The Commodity and Futures Trading Commission (CFTC) has had the last laugh in its case against New York-based crypto firm, CabbageTech Corp. The judge hearing the case in the New York Eastern District Court ruled, on Aug 24, that there is credible evidence in favor of CFTC’s allegations that the company was defrauding its clients.
Permanent Ban Awaits CabbageTech
CabbageTech, a.k.a. Coin Drop Markets (CDM), was in the crosshair of the CFTC for several months before the agency formally filed charges. In a January 2018 press release, the agency underlined the objectionable business practices carried out by the crypto trading firm:
“The CFTC Complaint alleges that from approximately January 2017 to the present, McDonnell and CDM engaged in a deceptive and fraudulent virtual currency scheme to induce customers to send money and virtual currencies to CDM, purportedly in exchange for real-time virtual currency trading advice and for virtual currency purchasing and trading on behalf of the customers under McDonnell’s direction.”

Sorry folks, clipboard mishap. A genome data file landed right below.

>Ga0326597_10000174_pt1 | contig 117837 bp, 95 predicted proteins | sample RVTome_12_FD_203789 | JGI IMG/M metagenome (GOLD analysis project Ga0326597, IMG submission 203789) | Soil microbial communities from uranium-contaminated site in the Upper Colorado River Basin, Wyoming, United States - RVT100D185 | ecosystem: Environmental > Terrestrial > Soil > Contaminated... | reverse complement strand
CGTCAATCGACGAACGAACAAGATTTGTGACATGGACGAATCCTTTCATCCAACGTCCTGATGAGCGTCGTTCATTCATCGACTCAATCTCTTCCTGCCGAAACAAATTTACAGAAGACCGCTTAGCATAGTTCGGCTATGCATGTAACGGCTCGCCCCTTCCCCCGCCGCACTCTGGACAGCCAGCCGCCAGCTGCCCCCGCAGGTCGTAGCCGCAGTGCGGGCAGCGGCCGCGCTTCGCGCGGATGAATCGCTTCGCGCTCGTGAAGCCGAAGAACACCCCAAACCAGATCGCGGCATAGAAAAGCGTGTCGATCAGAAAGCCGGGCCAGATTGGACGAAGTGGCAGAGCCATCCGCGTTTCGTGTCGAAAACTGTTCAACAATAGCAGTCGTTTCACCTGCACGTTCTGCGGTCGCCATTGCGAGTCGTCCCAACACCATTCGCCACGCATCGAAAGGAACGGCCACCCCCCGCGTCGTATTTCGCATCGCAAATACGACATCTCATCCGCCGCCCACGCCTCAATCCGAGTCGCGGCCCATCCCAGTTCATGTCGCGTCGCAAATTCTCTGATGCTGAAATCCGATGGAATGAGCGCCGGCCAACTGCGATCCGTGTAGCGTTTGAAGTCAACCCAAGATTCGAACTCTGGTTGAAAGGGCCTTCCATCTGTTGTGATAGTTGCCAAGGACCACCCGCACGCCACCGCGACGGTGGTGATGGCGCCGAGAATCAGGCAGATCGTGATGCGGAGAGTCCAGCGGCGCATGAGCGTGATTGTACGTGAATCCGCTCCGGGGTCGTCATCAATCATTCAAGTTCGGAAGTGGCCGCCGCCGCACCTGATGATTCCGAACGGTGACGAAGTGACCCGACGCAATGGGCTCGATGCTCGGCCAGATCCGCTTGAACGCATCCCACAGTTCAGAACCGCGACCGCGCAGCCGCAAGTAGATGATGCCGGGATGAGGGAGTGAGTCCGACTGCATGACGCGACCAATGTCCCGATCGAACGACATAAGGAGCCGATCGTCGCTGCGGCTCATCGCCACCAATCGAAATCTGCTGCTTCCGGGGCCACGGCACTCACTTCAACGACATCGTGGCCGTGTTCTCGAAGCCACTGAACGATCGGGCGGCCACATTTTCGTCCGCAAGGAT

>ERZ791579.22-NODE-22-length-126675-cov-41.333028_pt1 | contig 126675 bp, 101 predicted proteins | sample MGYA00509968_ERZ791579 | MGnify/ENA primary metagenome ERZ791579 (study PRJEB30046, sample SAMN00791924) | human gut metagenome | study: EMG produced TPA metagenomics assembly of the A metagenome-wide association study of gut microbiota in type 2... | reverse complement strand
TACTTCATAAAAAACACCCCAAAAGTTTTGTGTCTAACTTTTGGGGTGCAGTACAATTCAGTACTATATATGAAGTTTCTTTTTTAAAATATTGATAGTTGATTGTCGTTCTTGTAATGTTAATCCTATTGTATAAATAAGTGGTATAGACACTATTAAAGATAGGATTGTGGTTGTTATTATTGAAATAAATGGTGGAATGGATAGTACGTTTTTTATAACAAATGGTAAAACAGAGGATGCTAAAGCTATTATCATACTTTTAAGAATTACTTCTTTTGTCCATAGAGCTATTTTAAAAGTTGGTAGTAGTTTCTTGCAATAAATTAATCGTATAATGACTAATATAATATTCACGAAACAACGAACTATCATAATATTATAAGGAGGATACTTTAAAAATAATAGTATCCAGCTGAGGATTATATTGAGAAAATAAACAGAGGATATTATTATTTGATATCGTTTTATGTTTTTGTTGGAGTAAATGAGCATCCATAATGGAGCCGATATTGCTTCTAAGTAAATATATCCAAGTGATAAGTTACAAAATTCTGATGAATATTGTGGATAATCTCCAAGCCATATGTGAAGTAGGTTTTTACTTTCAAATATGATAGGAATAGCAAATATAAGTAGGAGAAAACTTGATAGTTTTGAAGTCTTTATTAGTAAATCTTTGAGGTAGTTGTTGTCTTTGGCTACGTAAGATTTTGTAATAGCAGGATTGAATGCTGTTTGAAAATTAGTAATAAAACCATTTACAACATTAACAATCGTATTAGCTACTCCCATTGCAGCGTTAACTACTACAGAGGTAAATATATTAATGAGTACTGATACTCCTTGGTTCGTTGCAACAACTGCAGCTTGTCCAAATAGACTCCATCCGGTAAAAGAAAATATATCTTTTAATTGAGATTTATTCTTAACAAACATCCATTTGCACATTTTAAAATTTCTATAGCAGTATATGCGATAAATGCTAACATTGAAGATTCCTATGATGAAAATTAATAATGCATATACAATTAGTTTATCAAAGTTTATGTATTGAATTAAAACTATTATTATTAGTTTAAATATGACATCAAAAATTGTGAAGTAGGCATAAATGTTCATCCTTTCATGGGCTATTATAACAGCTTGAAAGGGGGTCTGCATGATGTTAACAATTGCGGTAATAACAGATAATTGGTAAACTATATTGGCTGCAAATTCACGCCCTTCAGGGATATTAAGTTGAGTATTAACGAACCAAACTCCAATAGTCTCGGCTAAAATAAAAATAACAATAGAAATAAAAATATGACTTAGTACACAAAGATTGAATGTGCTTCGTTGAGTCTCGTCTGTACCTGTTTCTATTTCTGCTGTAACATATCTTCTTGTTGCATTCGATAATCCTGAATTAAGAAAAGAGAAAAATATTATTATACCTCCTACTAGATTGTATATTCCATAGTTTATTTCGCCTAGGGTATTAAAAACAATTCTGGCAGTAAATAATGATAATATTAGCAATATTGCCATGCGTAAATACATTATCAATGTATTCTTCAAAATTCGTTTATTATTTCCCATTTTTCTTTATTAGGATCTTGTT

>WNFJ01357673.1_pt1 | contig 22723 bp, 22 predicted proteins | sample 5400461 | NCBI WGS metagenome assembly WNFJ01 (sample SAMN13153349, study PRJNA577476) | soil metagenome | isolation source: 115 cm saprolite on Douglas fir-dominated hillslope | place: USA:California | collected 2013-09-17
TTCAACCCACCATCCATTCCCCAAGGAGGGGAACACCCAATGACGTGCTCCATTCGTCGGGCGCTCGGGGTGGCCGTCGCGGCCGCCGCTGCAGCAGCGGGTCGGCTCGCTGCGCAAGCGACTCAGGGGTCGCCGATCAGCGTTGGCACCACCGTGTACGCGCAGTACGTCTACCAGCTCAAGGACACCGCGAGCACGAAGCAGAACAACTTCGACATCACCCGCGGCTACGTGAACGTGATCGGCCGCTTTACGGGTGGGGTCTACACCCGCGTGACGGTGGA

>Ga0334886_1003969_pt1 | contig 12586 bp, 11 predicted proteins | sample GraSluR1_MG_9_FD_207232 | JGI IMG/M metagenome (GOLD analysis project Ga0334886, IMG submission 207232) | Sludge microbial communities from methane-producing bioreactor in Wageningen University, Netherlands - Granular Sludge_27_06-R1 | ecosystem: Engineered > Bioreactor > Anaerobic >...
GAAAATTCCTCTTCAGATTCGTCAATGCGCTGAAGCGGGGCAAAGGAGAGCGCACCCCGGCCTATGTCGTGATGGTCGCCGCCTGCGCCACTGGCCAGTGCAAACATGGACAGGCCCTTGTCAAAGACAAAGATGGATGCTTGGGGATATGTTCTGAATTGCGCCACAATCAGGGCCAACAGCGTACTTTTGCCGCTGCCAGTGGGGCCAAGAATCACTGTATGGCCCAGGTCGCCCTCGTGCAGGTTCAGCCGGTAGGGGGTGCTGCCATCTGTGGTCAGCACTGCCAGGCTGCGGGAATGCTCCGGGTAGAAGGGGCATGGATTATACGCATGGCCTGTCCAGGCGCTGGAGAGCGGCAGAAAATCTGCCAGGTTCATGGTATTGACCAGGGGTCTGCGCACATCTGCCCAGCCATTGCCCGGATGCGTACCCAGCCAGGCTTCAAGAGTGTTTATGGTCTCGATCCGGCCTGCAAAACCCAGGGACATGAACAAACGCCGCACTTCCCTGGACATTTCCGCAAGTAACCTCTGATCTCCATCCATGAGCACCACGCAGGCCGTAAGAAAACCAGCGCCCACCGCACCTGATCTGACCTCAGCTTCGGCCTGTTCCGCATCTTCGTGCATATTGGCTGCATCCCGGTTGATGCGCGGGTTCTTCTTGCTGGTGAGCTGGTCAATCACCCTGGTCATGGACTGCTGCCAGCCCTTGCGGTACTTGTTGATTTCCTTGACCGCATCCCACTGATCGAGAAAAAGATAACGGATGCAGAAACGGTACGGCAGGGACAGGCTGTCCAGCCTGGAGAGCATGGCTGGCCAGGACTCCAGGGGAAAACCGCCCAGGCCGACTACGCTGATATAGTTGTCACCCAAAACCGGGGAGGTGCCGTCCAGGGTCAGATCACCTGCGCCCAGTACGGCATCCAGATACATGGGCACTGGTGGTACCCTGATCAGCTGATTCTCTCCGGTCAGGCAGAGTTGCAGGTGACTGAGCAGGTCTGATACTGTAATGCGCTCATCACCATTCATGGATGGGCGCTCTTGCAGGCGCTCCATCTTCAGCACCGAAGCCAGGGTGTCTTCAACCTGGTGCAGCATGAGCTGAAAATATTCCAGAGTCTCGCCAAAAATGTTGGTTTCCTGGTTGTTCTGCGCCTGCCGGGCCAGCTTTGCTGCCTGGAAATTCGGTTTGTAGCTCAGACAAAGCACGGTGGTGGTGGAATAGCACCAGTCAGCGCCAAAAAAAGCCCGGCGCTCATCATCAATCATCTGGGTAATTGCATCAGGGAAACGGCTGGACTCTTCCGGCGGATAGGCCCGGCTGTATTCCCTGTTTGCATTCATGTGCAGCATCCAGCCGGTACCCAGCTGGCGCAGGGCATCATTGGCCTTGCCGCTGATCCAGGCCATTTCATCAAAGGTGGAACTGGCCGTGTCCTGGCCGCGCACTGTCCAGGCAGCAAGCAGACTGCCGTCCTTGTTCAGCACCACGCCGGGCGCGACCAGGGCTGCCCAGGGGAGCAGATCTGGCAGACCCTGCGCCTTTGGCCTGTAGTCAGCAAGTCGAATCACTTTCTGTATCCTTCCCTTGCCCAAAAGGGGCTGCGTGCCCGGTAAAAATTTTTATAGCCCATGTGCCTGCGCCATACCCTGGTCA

During a nonjury trial in July, the CFTC successfully presented its case, explaining how CabbageTech operated a “boiler room” that defrauded a large number of investors across the country through misappropriation of funds, false statements and trickery.
Judge Jack Weinstein, who was in charge of the proceedings, said that the evidence presented before the court was sufficient to prove that the crypto trading firm and its head, Patrick McDonnell, didn’t abide by the Commodity Exchange Act.
The defendants were found to be intentionally violating federal laws and regulations to defraud their clients.
Judge Weinstein ordered CabbageTech to pay $871,287 in fine and an additional $290,429 in restitution. Not stopping there, he then went on to ask the CFTC to impose a lifetime ban on the defendants, barring them from undertaking similar ventures in the future.
CabbageTech Operator Didn’t Appear During Court Hearing
CabbageTech’s first line of defense against the allegations was the argument that the CFTC didn’t have the authority to regulate its business. Judge Weinstein dismissed that argument in CFTC’s favor.
Later during the case, McDonnell told the court that he couldn’t afford a lawyer and opted to fight his own case. Despite Judge Weinstein’s advice, he never sought free legal representation.
At one stage during the trial, he stopped coming to the court altogether, which led the judge to grant a default judgment against CabbageTech.